Posted: May 13, 2010, 5 a.m. EDT
Q: I am writing to try and seek some comfort. I am pretty sure I accidently killed my hamster, Little George, a few days ago, and I simply cannot forgive myself. He was fine the night before, totally normal. But I woke to find him in a terrible state. His breathing was labored, he was making a terrible noise, his heart was beating fast and he wasn't moving around very much. I booked him an appointment at the vet and then went to work.
When I came home from work he was worse — just sitting in his food bowl, in a strange position with his eyes half-closed. I was scared. I tried giving him a bit of water to keep him hydrated, but I may have pushed too hard with the syringe. He started freaking out, could barely get a breath. He literally rolled over and died.
I know he was probably on death’s bed anyway, but I pushed him over the edge. It was my doing that ended his life. I know it. I am now wracked with guilt and shame. I should have left him alone, but instead he went out in an undignified manner. The struggle is so hard, because I loved the little guy so much. It's weighing heavy on my heart. The last thing I did was let him down in a fatal way. How could I have been so careless?! I am looking for advice as to how to stop the last image of the furry friend I loved to be that of discomfort by my hands.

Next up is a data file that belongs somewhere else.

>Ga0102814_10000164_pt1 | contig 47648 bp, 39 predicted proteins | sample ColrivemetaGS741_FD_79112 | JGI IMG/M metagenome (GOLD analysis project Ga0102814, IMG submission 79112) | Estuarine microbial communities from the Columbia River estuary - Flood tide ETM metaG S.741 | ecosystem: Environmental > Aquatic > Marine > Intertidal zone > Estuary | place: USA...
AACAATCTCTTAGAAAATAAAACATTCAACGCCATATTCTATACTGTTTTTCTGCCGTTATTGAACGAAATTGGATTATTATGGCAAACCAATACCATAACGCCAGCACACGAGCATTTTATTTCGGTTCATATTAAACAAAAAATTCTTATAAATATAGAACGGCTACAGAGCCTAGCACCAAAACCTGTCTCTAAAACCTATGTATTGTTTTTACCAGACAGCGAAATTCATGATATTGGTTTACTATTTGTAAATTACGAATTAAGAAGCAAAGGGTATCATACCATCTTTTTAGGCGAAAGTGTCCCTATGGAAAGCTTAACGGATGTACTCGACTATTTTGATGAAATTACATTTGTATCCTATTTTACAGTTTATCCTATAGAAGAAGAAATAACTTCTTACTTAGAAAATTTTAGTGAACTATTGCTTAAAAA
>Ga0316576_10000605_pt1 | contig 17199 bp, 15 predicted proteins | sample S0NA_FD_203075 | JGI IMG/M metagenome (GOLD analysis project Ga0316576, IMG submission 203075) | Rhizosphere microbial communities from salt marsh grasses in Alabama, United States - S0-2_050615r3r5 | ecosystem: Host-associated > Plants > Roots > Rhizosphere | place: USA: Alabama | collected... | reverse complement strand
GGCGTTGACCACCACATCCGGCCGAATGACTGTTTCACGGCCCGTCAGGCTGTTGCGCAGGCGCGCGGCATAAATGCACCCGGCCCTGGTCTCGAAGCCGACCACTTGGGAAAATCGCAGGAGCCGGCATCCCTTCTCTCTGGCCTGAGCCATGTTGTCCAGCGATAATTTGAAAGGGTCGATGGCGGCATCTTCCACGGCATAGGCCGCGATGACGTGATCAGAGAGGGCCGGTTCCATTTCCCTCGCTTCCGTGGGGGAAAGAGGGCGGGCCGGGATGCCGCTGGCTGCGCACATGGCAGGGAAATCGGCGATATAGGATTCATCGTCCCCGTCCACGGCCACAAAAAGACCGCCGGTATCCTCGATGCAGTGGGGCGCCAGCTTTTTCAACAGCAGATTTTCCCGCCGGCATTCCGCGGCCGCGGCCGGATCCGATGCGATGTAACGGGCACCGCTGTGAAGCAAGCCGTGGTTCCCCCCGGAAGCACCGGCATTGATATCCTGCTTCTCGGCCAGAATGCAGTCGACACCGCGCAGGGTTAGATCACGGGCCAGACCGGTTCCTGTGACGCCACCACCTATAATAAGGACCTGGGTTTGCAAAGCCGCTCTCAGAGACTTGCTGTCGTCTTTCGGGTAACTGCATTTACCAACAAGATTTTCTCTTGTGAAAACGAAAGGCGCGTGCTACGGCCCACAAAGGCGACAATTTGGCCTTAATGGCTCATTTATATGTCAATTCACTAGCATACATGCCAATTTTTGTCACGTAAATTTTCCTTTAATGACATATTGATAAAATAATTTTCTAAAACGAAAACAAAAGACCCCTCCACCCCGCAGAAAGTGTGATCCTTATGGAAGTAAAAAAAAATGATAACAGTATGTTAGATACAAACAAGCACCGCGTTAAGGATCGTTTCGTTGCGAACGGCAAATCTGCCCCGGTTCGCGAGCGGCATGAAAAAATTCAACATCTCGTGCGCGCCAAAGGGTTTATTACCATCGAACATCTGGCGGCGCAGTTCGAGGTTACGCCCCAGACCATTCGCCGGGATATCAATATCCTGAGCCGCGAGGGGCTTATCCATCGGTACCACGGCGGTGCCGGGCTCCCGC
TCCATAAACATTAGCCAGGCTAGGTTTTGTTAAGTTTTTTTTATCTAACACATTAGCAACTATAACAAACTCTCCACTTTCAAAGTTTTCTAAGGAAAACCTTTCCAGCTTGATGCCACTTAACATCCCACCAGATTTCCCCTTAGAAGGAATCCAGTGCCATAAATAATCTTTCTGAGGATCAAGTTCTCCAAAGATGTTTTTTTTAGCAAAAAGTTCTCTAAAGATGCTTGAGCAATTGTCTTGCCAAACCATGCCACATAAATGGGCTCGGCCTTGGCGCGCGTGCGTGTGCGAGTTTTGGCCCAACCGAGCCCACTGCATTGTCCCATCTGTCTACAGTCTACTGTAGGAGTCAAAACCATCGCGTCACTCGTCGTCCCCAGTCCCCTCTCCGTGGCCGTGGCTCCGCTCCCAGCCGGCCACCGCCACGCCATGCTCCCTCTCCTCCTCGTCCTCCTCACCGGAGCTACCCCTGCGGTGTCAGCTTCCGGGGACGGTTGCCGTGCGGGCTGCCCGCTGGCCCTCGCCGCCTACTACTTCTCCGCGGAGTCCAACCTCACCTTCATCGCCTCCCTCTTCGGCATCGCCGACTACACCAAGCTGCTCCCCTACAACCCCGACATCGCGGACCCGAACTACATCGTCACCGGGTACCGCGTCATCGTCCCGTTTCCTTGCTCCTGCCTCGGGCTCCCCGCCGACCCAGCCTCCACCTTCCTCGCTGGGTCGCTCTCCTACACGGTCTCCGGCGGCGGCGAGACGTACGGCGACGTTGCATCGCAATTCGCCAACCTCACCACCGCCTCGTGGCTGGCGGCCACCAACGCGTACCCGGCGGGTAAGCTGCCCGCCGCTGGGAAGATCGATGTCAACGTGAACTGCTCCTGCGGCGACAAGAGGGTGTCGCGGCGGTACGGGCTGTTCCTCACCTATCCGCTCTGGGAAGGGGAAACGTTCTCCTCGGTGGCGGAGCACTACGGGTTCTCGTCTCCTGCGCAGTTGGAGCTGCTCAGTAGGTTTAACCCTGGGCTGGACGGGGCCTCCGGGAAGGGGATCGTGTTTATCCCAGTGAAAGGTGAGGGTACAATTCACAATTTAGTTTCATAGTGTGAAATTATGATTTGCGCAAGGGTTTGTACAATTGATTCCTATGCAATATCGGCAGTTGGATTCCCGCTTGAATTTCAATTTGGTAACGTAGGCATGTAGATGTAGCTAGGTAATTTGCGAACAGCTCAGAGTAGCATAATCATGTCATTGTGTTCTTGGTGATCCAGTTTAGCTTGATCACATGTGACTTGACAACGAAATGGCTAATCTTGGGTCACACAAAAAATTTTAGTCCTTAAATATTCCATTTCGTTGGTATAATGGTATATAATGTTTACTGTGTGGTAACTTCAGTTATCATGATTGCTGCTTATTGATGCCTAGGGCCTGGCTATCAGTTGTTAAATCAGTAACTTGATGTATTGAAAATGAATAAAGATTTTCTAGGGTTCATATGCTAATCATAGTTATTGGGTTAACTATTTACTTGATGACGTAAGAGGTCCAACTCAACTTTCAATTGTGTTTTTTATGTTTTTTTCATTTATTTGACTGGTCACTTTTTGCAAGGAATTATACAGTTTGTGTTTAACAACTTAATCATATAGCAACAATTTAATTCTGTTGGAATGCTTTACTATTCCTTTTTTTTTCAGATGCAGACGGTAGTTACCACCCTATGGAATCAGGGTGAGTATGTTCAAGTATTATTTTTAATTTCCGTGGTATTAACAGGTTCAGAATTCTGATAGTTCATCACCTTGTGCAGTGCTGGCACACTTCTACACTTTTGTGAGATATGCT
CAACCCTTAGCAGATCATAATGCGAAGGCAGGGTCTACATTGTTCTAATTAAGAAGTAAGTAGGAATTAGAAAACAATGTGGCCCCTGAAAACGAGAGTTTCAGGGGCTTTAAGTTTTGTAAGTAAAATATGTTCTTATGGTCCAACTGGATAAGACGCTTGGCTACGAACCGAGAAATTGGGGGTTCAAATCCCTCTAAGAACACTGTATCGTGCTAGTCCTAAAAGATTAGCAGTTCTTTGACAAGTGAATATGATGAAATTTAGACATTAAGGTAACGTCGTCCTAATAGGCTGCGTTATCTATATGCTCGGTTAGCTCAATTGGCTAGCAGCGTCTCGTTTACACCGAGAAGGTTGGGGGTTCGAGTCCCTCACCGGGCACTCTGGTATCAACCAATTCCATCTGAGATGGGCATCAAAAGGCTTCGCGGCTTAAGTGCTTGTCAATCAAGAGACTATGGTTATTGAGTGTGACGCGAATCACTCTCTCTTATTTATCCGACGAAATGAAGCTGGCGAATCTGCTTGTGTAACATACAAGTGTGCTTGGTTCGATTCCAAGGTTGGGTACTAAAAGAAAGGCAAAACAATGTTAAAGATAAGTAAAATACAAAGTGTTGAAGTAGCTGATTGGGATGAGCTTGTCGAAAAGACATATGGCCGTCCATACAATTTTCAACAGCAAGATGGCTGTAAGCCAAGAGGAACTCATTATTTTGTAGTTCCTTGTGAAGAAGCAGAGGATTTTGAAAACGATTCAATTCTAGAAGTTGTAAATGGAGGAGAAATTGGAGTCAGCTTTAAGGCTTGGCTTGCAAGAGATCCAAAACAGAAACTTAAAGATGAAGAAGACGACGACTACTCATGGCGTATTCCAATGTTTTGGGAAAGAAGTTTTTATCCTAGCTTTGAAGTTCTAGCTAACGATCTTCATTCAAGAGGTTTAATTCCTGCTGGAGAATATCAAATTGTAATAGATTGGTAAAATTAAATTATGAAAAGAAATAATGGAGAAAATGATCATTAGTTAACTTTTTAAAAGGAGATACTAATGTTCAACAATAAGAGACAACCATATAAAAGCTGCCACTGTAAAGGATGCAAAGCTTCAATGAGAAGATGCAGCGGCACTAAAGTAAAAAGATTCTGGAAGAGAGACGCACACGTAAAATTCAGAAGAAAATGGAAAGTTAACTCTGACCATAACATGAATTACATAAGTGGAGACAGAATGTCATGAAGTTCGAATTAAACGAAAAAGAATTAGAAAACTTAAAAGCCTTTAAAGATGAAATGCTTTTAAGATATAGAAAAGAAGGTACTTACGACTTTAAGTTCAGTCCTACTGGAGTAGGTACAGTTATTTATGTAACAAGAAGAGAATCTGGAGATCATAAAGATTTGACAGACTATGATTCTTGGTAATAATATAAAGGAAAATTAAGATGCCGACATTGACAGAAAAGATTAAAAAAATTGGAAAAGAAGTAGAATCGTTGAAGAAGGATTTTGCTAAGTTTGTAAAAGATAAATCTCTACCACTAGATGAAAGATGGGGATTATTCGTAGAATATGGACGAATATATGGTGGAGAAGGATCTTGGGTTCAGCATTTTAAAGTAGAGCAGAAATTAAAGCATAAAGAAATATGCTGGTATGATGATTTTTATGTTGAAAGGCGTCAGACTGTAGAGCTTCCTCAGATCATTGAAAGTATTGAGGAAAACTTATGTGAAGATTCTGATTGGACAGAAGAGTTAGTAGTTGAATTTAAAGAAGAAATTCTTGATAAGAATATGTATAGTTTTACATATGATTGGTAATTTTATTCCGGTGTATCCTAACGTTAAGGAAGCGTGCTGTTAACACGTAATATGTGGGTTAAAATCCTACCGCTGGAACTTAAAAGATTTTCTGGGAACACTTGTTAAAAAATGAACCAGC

A: You are correct; if Little George could not swallow, it is likely that he was very near death and was not responding to anything you did. His body was just doing whatever it could. Knowing you had only a small chance to help your hamster, you still tried.
There is no shame in trying to render aid, even when the circumstances are so dire. It is natural that you might feel helpless and frustrated when unable to help someone you love. This is something to be proud of, not ashamed of. Please don't let that one moment of helplessness overshadow all the loving kindness you showed Little George, the special relationship the two of you shared, and the truth that you did everything you could to help him.
Those who have been caring for hamsters for decades still have that very same experience, and feel the same nagging guilt when facing the difficult situation you faced. Being loved and cared for is something most hamsters, and most animals, never experience. It is such a rare and wonderful thing in the world, and it always confers dignity on both parties.
See more hamster questions and answers>>